Data analytics refers to the techniques and processes that are applied to data, in particular big data, in order to reveal patterns and correlations. They are used to extract, from the raw data, information and knowledge that can be used in making decisions, improving productivity or developing innovations.

    Data analytics technologies and techniques are widely used in commercial industries to enable organizations to make more-informed business decisions.

  • Data lake

    Data lakes are raw data ecosystems, where large amounts of diverse data are retained and coexist. They facilitate self-service analytics for flexible, fast, ad hoc decision making.

  • Deep learning

    A type of machine learning based on artificial neural networks in which multiple layers of processing are used to extract progressively higher level features from data.

  • Digital twin

    A digital twin is a digital representation of a real-world entity or system. The implementation of a digital twin is an encapsulated software object or model that mirrors a unique physical object, process, organization, person or other abstraction. Data from multiple digital twins can be aggregated for a composite view across a number of real-world entities, such as agricultural processes and their related processes.

  • Effluent

    Liquid waste that is sent out from factories or places where sewage is dealt with, usually flowing into rivers, lakes, or the sea.

  • Feedstock

    A raw material going into a chemical process or plant as input to be converted into a product.

  • GIS

    A geographic information system (GIS) is a system that creates, manages, analyzes, and maps all types of data. GIS connects data to a map, integrating location data (where things are) with all types of descriptive information (what things are like there). This provides a foundation for mapping and analysis that is used in science and almost every industry.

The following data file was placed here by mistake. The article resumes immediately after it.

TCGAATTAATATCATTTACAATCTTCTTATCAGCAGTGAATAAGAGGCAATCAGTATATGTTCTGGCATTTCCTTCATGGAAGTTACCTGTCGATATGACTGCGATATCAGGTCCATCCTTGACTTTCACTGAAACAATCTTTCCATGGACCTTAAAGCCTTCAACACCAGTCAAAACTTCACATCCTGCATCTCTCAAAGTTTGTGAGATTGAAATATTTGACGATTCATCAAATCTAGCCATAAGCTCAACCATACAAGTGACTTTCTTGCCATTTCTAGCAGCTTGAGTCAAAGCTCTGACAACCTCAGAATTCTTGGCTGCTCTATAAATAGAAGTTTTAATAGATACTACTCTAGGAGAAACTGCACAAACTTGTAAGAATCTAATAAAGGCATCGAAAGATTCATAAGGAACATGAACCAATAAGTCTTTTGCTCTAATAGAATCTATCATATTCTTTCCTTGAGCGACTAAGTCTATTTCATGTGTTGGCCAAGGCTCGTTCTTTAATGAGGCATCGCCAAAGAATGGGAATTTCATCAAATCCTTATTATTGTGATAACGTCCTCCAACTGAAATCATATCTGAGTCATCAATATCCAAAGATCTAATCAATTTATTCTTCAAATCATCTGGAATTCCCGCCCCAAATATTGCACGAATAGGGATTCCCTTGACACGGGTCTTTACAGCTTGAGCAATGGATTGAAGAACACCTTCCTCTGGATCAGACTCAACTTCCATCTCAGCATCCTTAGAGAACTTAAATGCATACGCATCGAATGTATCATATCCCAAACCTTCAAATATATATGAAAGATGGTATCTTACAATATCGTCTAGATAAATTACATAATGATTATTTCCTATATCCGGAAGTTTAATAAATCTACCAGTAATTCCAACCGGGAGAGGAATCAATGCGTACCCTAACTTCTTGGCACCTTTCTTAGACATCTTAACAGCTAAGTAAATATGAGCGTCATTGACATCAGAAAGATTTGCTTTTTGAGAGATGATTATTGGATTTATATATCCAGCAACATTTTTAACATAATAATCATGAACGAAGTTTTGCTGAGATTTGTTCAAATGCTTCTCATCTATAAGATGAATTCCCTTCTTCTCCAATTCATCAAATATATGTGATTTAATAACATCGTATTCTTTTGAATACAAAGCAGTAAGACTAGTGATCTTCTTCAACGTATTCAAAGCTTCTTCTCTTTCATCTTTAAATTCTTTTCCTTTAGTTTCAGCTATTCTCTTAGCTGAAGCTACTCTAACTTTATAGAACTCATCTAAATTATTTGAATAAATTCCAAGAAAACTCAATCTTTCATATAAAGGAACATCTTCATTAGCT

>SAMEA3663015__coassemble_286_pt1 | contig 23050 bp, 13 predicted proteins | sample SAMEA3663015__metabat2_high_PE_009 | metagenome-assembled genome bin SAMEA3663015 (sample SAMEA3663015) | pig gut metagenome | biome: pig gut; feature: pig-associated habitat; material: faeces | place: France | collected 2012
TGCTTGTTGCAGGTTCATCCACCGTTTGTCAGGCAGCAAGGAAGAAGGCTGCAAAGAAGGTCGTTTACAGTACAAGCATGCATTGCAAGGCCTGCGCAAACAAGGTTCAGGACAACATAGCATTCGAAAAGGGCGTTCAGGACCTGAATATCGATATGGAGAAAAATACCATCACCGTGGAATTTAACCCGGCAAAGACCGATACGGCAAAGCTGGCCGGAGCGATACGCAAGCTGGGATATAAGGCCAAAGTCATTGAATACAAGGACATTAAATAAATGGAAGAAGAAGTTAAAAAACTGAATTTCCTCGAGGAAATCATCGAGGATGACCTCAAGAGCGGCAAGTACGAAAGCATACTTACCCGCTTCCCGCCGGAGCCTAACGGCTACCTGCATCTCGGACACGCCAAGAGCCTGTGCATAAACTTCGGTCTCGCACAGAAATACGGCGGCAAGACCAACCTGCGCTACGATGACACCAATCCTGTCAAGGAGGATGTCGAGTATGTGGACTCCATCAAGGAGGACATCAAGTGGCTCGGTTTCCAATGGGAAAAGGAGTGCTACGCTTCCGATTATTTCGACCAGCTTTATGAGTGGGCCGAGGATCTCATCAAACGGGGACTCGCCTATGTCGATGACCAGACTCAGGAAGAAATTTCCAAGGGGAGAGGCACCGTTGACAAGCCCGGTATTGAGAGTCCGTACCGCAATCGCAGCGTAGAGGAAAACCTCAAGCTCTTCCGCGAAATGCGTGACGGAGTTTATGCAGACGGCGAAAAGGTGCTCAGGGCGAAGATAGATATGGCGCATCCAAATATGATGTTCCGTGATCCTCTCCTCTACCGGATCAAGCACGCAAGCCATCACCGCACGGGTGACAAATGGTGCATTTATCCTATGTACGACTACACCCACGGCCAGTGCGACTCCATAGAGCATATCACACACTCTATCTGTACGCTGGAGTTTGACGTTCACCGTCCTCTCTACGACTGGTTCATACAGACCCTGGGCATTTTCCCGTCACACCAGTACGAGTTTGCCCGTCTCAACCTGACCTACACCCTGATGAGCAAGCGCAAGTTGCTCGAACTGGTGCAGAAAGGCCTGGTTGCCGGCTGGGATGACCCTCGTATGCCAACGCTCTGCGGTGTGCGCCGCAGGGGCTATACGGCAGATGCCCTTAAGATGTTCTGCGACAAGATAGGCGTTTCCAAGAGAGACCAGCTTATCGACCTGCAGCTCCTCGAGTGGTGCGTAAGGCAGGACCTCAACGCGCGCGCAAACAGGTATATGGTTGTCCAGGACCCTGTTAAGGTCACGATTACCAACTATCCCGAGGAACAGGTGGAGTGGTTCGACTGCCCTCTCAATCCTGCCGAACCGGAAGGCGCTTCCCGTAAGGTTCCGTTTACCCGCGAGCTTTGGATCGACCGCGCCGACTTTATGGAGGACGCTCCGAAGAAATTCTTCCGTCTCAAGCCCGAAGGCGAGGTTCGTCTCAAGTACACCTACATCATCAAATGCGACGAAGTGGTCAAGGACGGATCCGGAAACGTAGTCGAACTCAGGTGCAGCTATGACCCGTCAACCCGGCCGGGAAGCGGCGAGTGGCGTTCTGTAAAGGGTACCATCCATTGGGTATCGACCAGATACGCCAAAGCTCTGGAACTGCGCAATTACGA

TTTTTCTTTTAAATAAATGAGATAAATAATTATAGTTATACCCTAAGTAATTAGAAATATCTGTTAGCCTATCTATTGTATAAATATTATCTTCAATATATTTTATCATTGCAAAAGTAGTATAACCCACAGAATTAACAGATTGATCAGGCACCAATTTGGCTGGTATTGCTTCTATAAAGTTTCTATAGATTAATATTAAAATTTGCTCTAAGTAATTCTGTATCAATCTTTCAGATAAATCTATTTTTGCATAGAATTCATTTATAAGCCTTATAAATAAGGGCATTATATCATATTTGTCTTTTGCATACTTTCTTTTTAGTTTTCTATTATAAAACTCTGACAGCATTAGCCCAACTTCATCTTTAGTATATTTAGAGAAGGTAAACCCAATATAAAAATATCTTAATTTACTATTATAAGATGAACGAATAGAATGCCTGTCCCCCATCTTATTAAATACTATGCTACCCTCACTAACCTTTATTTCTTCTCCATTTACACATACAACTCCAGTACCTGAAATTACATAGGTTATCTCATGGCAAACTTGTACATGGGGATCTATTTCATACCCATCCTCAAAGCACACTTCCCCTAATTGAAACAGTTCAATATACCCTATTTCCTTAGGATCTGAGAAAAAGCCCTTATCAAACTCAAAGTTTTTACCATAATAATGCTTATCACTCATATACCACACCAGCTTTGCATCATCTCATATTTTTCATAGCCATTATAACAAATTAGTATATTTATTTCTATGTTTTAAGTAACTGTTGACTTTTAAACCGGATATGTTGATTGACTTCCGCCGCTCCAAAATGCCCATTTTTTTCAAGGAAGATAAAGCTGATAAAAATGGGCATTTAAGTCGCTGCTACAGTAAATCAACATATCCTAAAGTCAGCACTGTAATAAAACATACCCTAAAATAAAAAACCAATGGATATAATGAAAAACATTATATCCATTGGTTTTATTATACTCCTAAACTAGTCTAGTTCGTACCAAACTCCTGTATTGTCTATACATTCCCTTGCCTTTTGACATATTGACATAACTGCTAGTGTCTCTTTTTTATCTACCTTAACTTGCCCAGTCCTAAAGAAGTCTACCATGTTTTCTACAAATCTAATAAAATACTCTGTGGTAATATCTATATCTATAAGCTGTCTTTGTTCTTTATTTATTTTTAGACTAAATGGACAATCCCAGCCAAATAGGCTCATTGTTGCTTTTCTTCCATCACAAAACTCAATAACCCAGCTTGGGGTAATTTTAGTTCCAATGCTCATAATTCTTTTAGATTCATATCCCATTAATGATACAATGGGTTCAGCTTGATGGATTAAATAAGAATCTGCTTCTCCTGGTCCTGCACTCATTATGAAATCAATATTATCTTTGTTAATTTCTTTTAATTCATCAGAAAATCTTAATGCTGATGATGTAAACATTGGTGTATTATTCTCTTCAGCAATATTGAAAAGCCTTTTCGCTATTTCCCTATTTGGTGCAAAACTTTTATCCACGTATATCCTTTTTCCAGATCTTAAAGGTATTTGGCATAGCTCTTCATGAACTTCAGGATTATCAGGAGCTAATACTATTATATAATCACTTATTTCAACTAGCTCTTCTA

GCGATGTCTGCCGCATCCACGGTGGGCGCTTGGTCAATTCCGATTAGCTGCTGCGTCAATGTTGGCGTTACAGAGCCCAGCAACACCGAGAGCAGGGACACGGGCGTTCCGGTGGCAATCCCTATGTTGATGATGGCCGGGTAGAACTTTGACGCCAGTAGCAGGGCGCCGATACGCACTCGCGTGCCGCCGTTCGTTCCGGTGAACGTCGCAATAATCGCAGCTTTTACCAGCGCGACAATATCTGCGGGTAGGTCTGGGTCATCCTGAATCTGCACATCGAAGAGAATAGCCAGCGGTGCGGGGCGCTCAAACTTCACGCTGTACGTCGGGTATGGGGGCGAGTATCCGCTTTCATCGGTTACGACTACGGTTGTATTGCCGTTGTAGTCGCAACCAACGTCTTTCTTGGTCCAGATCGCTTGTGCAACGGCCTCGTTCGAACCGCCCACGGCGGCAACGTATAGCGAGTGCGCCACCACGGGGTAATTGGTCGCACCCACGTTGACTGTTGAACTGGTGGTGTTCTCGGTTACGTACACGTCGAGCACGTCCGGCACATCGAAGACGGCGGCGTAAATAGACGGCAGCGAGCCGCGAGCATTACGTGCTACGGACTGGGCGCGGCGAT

• Internet of things

    A distributed network connecting physical objects that are capable of sensing or acting on their environment and able to communicate with each other, other machines or computers. The data these devices report can be collected and analysed in order to reveal insights and suggest actions that will produce cost savings, increase efficiency or improve products and services.

  • Machine learning

    The use and development of computer systems that are able to learn and adapt without following explicit instructions, by using algorithms and statistical models to analyse and draw inferences from patterns in data.

  • Neutraceutical

    Nutraceuticals are food or food ingredients that have defined physiological effects. They do not easily fall into the legal categories of food or drug and often inhabit a grey area between the two. These products in general terms cover health promotion, “optimal nutrition” the concept of enhanced performance – both physically and mentally – and reduction of disease risk factors.

  • Value chain

    A value chain is a model that describes the full range of activities needed to create a product or service. For organisations that produce goods, a value chain comprises the steps that involve bringing a product from conception to distribution, and everything in between—such as procuring raw materials, manufacturing functions, and marketing activities.